Skip to main content
carbon-fibre-1

The Past, the Present, and the Future of Carbon Fiber

03.04.22 | Industry News

Thinking of the most durable, reliable, and versatile material almost instantly alludes to one particular kind: carbon fiber.

Carbon fiber is both a strong and lightweight polymer used in a wide range of applications, from aerospace and aircraft to the manufacturing of toys, golf clubs, and knife handles. It is five times stronger than steel but is just one-third of its weight.

Carbon fiber is a unique and necessary component in countless industries today. While the present forms and usages of carbon fiber are of particular interest, it’s worthwhile to consider the impressive history of the material along with its proposed future. Let’s take a look at carbon fiber’s past, its brilliant present, and its bright future.

Carbon Fiber: Its Surprising Beginnings
Carbon fiber was first invented back in 1860 by a man named Sir Joseph Wilson Swan. Swan was an English inventor, physicist, and chemist who was the early independent developer of the first incandescent light bulb.

Swan had invented carbon fiber in order to use it within an early version of the incandescent light bulb’s filament. He used carbon fiber because its high heat tolerance was ideal, making it a superb electrical conductor. His process of creating carbon fibers for his filaments was so meticulous and impressive that it is still being used by polymer chemists to this very day.

Swan’s lightbulb with a carbon fiber filament was used as a base for Thomas Edison’s patented lightbulb twenty years later. Edison created his light bulb, then patented it in the United States and advertised that he was the inventor of essentially Swan’s invention. In the end, the two compromised: in England, they established the “Edison & Swan Electric Light Company” (a.k.a. “Ediswan”), and in the USA, Edison was given the rights to produce electric lighting.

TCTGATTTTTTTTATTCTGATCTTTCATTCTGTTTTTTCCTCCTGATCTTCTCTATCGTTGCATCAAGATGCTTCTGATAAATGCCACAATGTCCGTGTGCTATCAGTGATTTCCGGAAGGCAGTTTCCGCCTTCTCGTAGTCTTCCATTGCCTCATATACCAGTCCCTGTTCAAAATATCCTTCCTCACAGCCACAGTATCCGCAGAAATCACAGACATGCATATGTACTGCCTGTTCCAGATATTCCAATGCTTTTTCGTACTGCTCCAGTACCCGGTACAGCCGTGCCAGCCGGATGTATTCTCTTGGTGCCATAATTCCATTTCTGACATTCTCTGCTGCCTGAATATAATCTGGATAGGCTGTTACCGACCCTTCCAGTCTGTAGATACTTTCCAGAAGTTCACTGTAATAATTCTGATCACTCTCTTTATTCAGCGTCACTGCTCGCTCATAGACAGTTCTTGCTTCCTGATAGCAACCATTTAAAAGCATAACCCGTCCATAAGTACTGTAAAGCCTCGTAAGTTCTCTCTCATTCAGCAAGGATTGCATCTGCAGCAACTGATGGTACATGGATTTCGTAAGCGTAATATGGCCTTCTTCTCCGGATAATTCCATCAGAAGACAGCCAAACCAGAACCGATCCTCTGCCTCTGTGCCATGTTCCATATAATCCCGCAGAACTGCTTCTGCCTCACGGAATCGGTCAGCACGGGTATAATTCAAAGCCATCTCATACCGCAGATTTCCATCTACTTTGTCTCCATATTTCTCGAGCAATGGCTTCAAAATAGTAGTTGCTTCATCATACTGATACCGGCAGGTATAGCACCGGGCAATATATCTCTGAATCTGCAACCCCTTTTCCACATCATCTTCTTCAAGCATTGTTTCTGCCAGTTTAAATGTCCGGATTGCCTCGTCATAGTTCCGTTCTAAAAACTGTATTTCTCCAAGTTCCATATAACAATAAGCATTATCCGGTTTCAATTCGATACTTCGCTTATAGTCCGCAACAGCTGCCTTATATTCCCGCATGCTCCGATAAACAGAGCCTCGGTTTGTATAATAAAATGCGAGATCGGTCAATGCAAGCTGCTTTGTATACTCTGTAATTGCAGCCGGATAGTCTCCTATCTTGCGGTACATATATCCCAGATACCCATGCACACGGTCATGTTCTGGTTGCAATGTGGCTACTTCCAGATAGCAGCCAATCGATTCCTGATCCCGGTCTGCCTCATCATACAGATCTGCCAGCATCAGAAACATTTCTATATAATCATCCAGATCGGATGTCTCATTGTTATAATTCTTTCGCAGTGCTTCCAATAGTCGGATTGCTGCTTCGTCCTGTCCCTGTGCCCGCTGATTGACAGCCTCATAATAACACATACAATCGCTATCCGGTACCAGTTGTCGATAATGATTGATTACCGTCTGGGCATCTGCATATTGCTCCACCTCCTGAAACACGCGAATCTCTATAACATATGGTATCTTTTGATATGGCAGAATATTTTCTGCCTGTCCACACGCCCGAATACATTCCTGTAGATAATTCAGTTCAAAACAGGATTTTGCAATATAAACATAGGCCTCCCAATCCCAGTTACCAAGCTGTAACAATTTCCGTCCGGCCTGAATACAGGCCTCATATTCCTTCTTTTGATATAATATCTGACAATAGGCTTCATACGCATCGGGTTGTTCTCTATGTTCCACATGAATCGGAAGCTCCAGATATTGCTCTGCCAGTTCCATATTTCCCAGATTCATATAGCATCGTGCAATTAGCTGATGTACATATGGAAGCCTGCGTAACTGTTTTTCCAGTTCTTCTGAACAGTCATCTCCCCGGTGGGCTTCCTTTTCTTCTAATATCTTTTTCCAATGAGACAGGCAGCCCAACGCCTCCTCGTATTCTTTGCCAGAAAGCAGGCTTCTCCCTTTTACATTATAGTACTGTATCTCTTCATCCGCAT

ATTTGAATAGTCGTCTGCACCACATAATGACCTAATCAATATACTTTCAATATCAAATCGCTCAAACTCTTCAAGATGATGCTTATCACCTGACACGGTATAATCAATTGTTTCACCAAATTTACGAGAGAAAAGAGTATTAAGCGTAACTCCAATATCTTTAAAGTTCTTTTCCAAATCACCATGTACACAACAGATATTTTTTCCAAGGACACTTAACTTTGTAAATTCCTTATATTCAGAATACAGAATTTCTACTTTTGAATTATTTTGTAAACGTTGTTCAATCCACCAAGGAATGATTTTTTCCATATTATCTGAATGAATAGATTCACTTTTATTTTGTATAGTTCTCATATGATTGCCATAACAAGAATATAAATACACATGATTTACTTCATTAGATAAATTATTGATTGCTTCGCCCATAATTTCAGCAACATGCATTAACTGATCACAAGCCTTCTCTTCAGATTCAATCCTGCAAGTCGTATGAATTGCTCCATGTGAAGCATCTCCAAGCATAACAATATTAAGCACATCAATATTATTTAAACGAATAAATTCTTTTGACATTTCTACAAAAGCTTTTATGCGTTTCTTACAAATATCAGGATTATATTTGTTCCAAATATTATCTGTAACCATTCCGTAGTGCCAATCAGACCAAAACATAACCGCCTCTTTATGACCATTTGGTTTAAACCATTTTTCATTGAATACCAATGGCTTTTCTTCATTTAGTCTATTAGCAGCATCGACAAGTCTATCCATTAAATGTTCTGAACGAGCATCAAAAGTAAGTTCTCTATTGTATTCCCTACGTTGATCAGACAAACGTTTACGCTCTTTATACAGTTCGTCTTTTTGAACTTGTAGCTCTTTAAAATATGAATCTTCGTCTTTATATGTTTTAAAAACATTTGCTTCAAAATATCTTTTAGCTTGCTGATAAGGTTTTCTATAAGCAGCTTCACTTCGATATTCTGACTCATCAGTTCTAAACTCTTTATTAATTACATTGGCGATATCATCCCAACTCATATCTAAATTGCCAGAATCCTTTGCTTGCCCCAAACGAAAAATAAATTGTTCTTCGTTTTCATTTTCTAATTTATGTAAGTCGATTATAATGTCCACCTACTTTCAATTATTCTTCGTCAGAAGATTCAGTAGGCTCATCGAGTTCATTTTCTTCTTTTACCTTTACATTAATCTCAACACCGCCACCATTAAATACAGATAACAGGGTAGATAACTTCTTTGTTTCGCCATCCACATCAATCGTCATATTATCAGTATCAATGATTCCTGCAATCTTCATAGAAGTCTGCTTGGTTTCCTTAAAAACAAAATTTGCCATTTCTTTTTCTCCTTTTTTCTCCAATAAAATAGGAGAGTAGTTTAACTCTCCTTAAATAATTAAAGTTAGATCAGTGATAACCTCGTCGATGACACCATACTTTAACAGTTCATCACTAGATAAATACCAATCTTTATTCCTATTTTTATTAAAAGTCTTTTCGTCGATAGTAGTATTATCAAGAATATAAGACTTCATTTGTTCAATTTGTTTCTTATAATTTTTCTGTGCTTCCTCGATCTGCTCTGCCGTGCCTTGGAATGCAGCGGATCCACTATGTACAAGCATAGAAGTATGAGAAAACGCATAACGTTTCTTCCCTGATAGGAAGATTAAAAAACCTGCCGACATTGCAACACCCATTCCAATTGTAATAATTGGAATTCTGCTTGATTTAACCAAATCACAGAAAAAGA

Eventually, however, the carbon fiber in these filaments was replaced by tungsten, and carbon fiber was rendered obsolete for the next fifty years. It wasn’t until the 1950s when Union Carbide started toying with carbon fiber applications, especially for the military, that it became popularized. From the 1950s to the 1970s, the material was altered and molded to become far more useful.

Carbon Fiber Today

Today, carbon fiber in its numerous forms is found in a slew of products, big and small, and of varying applications across the globe. Carbon fiber scales, for one example, are utilized as the primary material in knife handles. Carbon fiber sheets are used in numerous industries, such as in automobiles, aircraft, robotics, medical, drones, and consumer products.

Carbon fiber fabrics also come in numerous weaves, which therefore affect their appearance and functionality. A 3k fabric, for one example, has 3,000 strands of carbon fiber fabric. Carbon fiber sheets (or composites) are created from these fabrics.

Carbon fiber scales, sheets, fabrics, and other variants provide countless advantages to the overall product in which they are used. It is exceptionally lightweight in comparison to its level of strength, has a low thermal expansion, is resistant to corrosion, is electrically conductive (just like it was when it was first invented), and is even resistant to ultraviolet light.

Today, carbon fiber is found in countless products, some that we use daily and some that we use on very specific occasions. Carbon fiber is found in items like bicycles, golf clubs, softball and baseball bats, spacecraft, wind turbine blades, vehicles (even racecars), umbrellas, electronic devices, cell phone cases– the list goes on and on.

What’s in Store for Carbon Fiber in the Future?
The future of carbon fiber is exciting and is continually evolving. Carbon fiber is an undeniably and remarkably versatile material that could even last a lifetime in the right conditions. However, there are some current issues with carbon fiber that look to be altered in the future for our betterment.

One of the most major issues that befalls carbon fiber is its cost for manufacturing. In fact, it is one of the most expensive highly-durable materials to create. However, there is hope for carbon fiber in the future in this regard, as the price for it has drastically decreased in the last five years alone as carbon fiber in all of its forms has increased in popularity.

The next few decades in particular look to provide us with carbon fiber that is easily accessible, more cost-effective, and still extremely reliable, strong, and lightweight.

Purchasing Carbon Fiber for Your Business
Carbon fiber is no doubt a material worthy of extreme merit and even consideration for nearly any business. When you are looking for the most reliable carbon fiber scales, sheets, and more for your desired goals, work with us here at Protech Composites Inc. where we guarantee no pinholes, voids, or porosity ever because your satisfaction is our satisfaction.